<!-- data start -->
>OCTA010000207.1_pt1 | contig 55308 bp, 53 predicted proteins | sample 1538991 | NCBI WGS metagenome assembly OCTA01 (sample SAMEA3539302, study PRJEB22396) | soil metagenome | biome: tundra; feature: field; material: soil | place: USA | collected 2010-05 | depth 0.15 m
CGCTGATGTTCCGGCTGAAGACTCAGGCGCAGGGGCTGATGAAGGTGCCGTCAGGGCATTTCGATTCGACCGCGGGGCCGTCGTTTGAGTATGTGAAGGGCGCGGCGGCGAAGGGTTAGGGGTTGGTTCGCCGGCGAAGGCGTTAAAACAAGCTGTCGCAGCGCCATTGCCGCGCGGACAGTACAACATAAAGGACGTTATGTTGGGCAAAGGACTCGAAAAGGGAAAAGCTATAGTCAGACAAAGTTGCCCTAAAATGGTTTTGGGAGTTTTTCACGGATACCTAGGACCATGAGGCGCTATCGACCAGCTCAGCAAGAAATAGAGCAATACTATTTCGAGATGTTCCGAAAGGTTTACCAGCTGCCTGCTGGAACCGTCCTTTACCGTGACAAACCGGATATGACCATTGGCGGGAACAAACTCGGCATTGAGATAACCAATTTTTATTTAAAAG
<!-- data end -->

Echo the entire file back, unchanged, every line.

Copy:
>OCTA010000207.1_pt1 | contig 55308 bp, 53 predicted proteins | sample 1538991 | NCBI WGS metagenome assembly OCTA01 (sample SAMEA3539302, study PRJEB22396) | soil metagenome | biome: tundra; feature: field; material: soil | place: USA | collected 2010-05 | depth 0.15 m
CGCTGATGTTCCGGCTGAAGACTCAGGCGCAGGGGCTGATGAAGGTGCCGTCAGGGCATTTCGATTCGACCGCGGGGCCGTCGTTTGAGTATGTGAAGGGCGCGGCGGCGAAGGGTTAGGGGTTGGTTCGCCGGCGAAGGCGTTAAAACAAGCTGTCGCAGCGCCATTGCCGCGCGGACAGTACAACATAAAGGACGTTATGTTGGGCAAAGGACTCGAAAAGGGAAAAGCTATAGTCAGACAAAGTTGCCCTAAAATGGTTTTGGGAGTTTTTCACGGATACCTAGGACCATGAGGCGCTATCGACCAGCTCAGCAAGAAATAGAGCAATACTATTTCGAGATGTTCCGAAAGGTTTACCAGCTGCCTGCTGGAACCGTCCTTTACCGTGACAAACCGGATATGACCATTGGCGGGAACAAACTCGGCATTGAGATAACCAATTTTTATTTAAAAG